This review contains spoilers.
The game is neverending in the faerie realm. It must be played constantly, and death is just the beginning of defeat.
Lily Boyd is determined to be more than a pawn in this faerie game. With the Wild Horn in her possession, she holds the key to the Wild Hunt, an unstoppable force neither human nor fay can control. The Wild Hunt has the power to unbalance the Courts in the faerie realm. It’s the perfect bargaining chip for Lily to save her grandmother, but she must play the game wisely if she hopes to succeed. On one side, she has a deal with Cadowain, a Seelie knight who vowed to help Lily in her quest. On the other side, she is at the mercy of Troy, a trickster Kelpie from the Unseelie Court who can command her at will using her True Name.
Whatever path she chooses, Lily must walk a fine line, keeping her head, wit, and words about her as she formulates a plan to find the Faerie Doctor before it’s too late. She’s playing for the win now, and to achieve that, she must live up to her new name . . . the Herald of the Wild Hunt.
I’m glad that we got to see (through Lily’s eyes) the Winter, the Unseelie Court. I’m glad that so many things happened within these 200 pages.
Talking in terms of story progress, I am sincerely loving how the progress is going on in The Wild Curse. I like the observations that Lily makes between her and those who are around her. Example; Lily compares her height to that of Troy and the companion.
I am positively enjoying how underhanded Lily is becoming as she learns how to make her path through the Game. She’s actually learning to guide herself through the game fairly quickly, which is great honestly.
I absolutely love whatever is growing between Troy and Lily. What these two have isn’t defined by anything. Maybe that’s why I love what they have so much? These two seem to steal moments here and there. And their whatever they have, isn’t started by the male, but actually initiated by the female. I just..love that so much.
I also love the fact that Lily knows what’s happening, but Troy is finding out on his own. Like, Lily isn’t telling him at all. Can you tell that I ship them? Hahaha.
Prior to reading The Wild Curse, I had an idea of what to expect and what could happen. Let me just say that I am SO happy that the story took a turn that I wasn’t expecting. I would tell you what I thought to expect after I finished the first book…However, I can’t recall what I thought would happen. Once I opened this book and started reading The Wild Curse, that was it. All prior imagining’s dissipated!
I can’t wait for the next book to see how Lily absolutely demolishes Cadowain. I will genuinely cheer for his demise, holy crap.
If you’ve counted how many times I’ve said “love” then you can easily tell how much I ended up enjoying this sequel to The Wild Hunt.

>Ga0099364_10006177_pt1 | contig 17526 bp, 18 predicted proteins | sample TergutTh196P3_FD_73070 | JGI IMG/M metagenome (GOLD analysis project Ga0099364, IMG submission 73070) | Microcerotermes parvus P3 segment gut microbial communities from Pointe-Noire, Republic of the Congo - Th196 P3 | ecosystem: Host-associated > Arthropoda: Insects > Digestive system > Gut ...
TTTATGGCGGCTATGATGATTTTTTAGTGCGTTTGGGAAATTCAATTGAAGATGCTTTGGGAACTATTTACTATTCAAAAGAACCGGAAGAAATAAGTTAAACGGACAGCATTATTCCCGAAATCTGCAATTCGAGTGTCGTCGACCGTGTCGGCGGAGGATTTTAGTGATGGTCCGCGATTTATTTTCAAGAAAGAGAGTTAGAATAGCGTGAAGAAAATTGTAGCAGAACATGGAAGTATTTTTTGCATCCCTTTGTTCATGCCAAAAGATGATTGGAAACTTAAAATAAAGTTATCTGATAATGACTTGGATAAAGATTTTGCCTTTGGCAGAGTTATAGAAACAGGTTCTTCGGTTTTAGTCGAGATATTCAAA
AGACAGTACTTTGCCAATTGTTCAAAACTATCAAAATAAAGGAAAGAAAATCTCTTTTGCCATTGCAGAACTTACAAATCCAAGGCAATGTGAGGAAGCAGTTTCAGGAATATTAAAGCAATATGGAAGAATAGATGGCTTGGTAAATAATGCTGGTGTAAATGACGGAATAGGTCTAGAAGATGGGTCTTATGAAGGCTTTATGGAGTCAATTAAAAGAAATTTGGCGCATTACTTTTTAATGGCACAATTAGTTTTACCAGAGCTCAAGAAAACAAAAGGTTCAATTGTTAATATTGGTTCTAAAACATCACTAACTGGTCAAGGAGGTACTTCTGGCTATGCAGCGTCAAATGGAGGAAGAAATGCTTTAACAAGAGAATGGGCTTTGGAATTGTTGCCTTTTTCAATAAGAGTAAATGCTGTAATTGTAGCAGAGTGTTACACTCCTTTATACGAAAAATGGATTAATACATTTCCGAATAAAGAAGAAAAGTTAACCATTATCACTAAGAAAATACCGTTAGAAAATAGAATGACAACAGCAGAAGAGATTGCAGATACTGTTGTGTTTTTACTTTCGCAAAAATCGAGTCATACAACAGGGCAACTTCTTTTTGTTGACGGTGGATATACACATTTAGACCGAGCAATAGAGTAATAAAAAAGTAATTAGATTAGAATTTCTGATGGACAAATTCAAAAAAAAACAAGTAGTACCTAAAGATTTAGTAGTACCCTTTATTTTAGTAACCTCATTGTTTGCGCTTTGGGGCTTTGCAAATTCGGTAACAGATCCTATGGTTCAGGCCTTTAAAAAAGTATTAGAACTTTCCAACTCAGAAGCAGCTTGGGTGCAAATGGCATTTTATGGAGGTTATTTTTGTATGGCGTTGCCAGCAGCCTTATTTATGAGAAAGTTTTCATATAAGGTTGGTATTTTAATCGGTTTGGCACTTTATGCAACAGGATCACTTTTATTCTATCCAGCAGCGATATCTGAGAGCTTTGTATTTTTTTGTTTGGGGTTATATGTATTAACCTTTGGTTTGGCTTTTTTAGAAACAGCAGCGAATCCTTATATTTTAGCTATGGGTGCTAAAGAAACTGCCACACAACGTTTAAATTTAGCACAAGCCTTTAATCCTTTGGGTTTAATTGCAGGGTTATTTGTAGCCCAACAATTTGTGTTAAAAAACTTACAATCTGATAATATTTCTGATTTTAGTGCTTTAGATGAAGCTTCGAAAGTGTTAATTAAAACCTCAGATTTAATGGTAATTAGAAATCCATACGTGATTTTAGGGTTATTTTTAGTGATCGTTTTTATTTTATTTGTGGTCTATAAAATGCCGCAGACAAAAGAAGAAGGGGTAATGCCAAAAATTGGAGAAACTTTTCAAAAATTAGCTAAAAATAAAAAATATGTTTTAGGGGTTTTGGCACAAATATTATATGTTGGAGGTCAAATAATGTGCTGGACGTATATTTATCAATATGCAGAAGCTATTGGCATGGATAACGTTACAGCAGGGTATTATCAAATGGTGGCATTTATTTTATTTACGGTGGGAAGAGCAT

I give The Wild Hunt, 5 of 5 stars on GoodReads.
Faerie Hearts (Fearie Sworn, #2.5) by Ron C. Nieto | (Novella) Book Review
After losing his one true friend to treachery and deceit, Troy is willing to go to great lengths to ensure the only other person that ever held an interest for him has a chance of survival. Even if doing so means risking the wrath of the Unseelie Queen, entering into impossible bargains and stirring secrets buried long before Time was born.
No odds are truly insurmountable.
Troy might be a solitary fae who despises the games of court, but he is also the Unseelie Trickster. When he chooses to play, he always wins.
I genuinely loved Fearie Hearts. Not only because it’s in Troy’s point of view, but because we see how he is own his own versus when he’s around Lily. I’m actually quite fond of Troy, so I hope nothing bad happens to him (something bad will happen to him, now that I’ve said that).
I ended up enjoying reading Faerie Hearts more than I thought I would. I laughed here and there, which I didn’t expect at all. I never even read the synopsis prior to reading the novella. Whenever I don’t read the synopsis’s for books, the books always turn out better, so I’m glad!
Fearie Hearts took on a different tune that I thought it would. I thought that perhaps, this book would be about Lily and Troy directly. Instead, Fearie Hearts is about Lily and Troy in an indirect way. Which, I think, is even better since that means that whatever Troy and Lily have is real.
I’m just going to fangirl silently in front of my computer…
I thought that maybe, Troy’s POV would be insufferable. That Troy’s..Troy-ness was just a ploy and part of his plot of whatever he had planned with Lily. I’m so used to male characters being a douche-canoe that when a male character isn’t, it’s amazing. I’m glad that wasn’t the case at all with Troy!
I quite enjoyed Troy and his trickery he performed in Faerie Hearts.
I give Fearie Hearts, 5 of 5 stars on GoodReads.